Biomass is the energy source that accounts for the largest share in household energy consumption in Serbia. Serbia has large areas of marginal and low-quality land that could be used to grow biomass. Serbia has huge areas occupied by poor quality forests, including areas of poor forests on good land. Serbia has neither developmental nor spatial plans and a low level of professional, political and legal responsibility. If the situation was different, I’m certain Serbia would be among the countries in which biomass plays a more significant role in the energy transition process.

How relevant is the topic of green transition in Serbia’s business sector?

— Given that I’m not a businessman, I can only judge happenings in the business sector indirectly. My impression is that discussion of this topic has become very vibrant in the business sector. The reasons probably lie in the announced introduction of a cross-border carbon tax, the impact of supply chains culminating in Europe and high energy prices, but also an increasingly improved understanding and knowledge of the existence of appropriate technological solutions.

Have energy efficiency improvement incentives for citizens (façade renovation, window replacements, switching to the use of renewables) been devised well or do they cause further social division?

— These are issues that the RES Foundation will address intensively during 2024. We hope to be able to share our findings with you and interested sections of the public. The Republic of Serbia borrowed from the World Bank and is also preparing to borrow from the EBRD in order to invest public funds in improving the energy efficiency of households. Apart from these funds, other public funding from the local government budget is being invested for the same purpose. In one case, participation requires co-financing amounting to 50% (in the case of the World Bank loan), and when it comes to the other arrangement (the announced EBRD loan), for now we know only that its beneficiaries will be those of our fellow citizens who live in multi-family residential buildings that are connected to the district heating system in one of 16 local government territories in the Republic of Serbia. Provided we properly understood the announcements of this second programme, its users can also look forward to a grant amounting to half of the funding required to improve the energy efficiency of their buildings and enable transitioning to pay district heating on the basis of consumption. This pleasure will be made possible for them by all current taxpayers, but particularly future ones.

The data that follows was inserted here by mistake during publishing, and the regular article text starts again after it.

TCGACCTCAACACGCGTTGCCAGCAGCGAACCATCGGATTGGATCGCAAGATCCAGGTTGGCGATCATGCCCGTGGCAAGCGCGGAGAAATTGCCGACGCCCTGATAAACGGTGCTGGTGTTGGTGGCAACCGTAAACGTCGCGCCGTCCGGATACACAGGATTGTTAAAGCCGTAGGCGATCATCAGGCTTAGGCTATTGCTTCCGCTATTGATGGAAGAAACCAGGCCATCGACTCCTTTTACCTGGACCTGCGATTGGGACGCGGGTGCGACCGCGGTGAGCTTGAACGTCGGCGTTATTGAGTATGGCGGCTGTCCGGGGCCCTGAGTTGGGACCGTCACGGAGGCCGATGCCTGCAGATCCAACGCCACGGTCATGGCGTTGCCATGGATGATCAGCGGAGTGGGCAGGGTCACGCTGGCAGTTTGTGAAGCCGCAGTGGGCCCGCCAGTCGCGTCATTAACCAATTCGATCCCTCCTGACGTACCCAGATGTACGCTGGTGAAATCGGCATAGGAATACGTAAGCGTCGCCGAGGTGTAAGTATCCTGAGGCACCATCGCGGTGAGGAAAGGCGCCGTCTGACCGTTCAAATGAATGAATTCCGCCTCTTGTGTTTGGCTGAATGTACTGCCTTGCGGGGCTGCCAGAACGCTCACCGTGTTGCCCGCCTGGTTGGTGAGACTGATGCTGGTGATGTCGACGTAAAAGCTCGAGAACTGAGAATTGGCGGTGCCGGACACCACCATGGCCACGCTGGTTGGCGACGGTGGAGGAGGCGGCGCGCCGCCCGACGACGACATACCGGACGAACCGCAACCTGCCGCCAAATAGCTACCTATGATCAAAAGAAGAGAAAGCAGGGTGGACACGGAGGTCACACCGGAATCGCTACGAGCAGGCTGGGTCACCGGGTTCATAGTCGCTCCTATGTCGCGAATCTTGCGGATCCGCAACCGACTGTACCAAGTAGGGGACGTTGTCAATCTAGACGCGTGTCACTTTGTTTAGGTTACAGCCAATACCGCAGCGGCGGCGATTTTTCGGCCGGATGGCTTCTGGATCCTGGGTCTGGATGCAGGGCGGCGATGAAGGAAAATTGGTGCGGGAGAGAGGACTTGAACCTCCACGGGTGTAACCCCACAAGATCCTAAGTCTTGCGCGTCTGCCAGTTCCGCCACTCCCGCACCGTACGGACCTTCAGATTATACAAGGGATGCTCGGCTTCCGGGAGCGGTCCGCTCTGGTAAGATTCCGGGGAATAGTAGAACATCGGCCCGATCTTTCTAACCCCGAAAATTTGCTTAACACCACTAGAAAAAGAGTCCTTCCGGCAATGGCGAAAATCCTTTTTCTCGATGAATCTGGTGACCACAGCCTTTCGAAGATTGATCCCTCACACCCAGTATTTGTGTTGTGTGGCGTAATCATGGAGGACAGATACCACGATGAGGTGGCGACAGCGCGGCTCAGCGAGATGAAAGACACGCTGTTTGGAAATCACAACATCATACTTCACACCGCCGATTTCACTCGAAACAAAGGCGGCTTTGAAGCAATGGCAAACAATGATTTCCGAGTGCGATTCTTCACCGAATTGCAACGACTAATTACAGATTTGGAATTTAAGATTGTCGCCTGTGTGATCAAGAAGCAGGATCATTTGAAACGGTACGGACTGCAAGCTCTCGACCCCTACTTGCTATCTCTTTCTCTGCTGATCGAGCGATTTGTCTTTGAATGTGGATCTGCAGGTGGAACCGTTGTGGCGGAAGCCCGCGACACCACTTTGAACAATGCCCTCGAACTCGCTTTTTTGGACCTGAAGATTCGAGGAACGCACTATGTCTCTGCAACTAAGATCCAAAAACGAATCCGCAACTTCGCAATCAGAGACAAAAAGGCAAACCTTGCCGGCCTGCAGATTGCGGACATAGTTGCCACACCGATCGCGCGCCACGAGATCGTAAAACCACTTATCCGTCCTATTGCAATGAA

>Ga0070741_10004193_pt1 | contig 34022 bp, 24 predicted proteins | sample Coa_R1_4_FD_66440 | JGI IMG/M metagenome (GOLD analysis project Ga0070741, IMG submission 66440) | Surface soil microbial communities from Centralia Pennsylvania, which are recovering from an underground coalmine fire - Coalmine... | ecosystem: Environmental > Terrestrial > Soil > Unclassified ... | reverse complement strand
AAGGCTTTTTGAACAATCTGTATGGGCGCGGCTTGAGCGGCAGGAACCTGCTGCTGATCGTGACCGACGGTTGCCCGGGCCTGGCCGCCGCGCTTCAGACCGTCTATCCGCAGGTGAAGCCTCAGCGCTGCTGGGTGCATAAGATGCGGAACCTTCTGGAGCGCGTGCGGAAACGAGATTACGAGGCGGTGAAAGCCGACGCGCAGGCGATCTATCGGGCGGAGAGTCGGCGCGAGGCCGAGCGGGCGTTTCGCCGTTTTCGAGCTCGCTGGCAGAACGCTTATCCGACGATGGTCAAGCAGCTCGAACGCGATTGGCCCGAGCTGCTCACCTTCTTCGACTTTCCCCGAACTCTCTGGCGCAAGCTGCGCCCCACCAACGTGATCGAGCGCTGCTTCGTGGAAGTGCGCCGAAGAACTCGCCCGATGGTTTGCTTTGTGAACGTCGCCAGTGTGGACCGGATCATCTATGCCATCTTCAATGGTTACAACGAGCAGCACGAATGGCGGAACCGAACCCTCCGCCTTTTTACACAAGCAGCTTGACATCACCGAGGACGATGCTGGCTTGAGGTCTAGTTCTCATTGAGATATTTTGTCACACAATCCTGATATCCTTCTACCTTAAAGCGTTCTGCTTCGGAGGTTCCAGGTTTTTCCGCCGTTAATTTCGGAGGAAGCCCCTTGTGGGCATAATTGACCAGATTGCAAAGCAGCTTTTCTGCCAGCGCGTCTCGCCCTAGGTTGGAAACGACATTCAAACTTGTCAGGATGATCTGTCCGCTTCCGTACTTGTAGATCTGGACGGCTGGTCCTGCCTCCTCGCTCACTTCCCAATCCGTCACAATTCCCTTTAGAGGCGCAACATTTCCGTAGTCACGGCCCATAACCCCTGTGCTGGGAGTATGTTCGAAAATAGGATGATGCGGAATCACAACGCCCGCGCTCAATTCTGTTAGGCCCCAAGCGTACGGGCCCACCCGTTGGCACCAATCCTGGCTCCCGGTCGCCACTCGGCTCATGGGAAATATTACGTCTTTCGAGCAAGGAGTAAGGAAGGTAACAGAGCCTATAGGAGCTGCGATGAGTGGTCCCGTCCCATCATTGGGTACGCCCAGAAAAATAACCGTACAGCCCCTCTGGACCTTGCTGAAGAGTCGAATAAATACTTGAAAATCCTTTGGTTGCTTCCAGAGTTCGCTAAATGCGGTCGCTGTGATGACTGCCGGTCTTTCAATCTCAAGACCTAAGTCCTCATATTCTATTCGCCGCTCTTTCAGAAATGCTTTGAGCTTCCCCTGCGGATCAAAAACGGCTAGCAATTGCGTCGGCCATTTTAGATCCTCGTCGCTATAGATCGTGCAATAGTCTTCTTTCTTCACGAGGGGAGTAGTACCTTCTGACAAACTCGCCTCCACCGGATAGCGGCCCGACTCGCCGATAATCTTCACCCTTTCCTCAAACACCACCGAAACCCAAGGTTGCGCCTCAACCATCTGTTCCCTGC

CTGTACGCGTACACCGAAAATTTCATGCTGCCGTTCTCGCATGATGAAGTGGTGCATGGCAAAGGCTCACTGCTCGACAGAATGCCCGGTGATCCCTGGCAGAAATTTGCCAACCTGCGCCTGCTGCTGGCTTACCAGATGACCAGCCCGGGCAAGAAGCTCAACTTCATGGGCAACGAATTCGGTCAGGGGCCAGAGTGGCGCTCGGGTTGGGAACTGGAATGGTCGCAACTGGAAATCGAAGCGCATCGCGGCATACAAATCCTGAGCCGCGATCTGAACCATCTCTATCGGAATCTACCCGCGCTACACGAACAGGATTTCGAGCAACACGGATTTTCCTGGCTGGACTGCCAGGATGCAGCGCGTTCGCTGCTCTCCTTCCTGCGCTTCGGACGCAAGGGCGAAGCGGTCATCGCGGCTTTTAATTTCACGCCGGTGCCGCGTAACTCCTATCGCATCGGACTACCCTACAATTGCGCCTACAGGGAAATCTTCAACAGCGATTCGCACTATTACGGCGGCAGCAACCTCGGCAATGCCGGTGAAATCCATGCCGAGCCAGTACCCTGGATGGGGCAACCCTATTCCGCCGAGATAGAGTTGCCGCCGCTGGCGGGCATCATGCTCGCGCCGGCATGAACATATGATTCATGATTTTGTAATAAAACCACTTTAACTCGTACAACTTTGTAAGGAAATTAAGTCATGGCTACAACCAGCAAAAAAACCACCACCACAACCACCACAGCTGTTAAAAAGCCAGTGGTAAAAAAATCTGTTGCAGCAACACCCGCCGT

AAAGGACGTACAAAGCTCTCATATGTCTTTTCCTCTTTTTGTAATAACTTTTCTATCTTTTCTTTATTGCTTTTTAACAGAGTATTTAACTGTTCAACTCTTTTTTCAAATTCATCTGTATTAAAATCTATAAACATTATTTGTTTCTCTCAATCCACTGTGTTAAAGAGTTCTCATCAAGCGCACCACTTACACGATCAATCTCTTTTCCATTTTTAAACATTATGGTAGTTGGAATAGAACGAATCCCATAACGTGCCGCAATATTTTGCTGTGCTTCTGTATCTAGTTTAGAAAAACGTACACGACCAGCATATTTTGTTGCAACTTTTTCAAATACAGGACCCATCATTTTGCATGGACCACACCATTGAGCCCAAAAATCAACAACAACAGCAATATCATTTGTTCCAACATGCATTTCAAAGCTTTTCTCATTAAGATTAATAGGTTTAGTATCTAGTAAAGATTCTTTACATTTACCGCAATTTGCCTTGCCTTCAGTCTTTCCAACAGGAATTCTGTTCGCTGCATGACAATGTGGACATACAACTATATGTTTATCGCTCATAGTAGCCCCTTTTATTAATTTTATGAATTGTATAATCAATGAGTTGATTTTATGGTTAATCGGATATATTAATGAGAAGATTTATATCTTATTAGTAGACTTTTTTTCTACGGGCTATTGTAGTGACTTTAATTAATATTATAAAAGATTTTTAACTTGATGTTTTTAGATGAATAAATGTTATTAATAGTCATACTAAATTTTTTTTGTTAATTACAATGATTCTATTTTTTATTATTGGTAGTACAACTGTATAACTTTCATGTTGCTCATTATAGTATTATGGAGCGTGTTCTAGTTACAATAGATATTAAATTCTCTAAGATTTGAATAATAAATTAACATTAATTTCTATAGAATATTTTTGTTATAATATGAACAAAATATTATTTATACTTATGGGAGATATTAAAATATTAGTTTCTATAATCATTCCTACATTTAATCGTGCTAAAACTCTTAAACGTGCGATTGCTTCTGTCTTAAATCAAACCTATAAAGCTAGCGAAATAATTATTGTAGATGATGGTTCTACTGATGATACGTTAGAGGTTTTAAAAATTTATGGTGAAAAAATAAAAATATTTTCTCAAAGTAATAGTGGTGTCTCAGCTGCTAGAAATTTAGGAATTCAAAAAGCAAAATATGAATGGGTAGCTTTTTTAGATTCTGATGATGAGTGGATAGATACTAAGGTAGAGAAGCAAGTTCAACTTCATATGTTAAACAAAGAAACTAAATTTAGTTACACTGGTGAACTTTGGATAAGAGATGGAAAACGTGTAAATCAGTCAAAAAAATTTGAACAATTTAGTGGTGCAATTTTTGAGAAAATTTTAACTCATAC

Although we’ll only have the results of more detailed analysis later in the year, it isn’t difficult to realise that, for now, both of these programmes completely overlook the poorest citizens and actually benefit those groups that could largely afford to make such investments by themselves. In the new public call to local governments that’s being conducted through the Clean Energy and Energy Efficiency for Citizens project, the possibility exists for municipalities and towns that really like helping their poorer citizens to also set aside part of the funds for them, albeit without any obligation to do so. The RES Foundation will monitor, with great interest and close attention, how local governments in Serbia decide to treat their poorer citizens using our money and why that’s so.


The trial commissioning of the desulphurisation plant at TPP Nikola Tesla took place recently, with which we began fulfilling our obligation to stop poisoning citizens


Given the current state of professional, legal and political responsibility in our society, we dare not risk engaging in the construction of nuclear plants


If we had responsible planning, I’m convinced Serbia would be among the countries in which biomass plays a more significant role in the energy transition process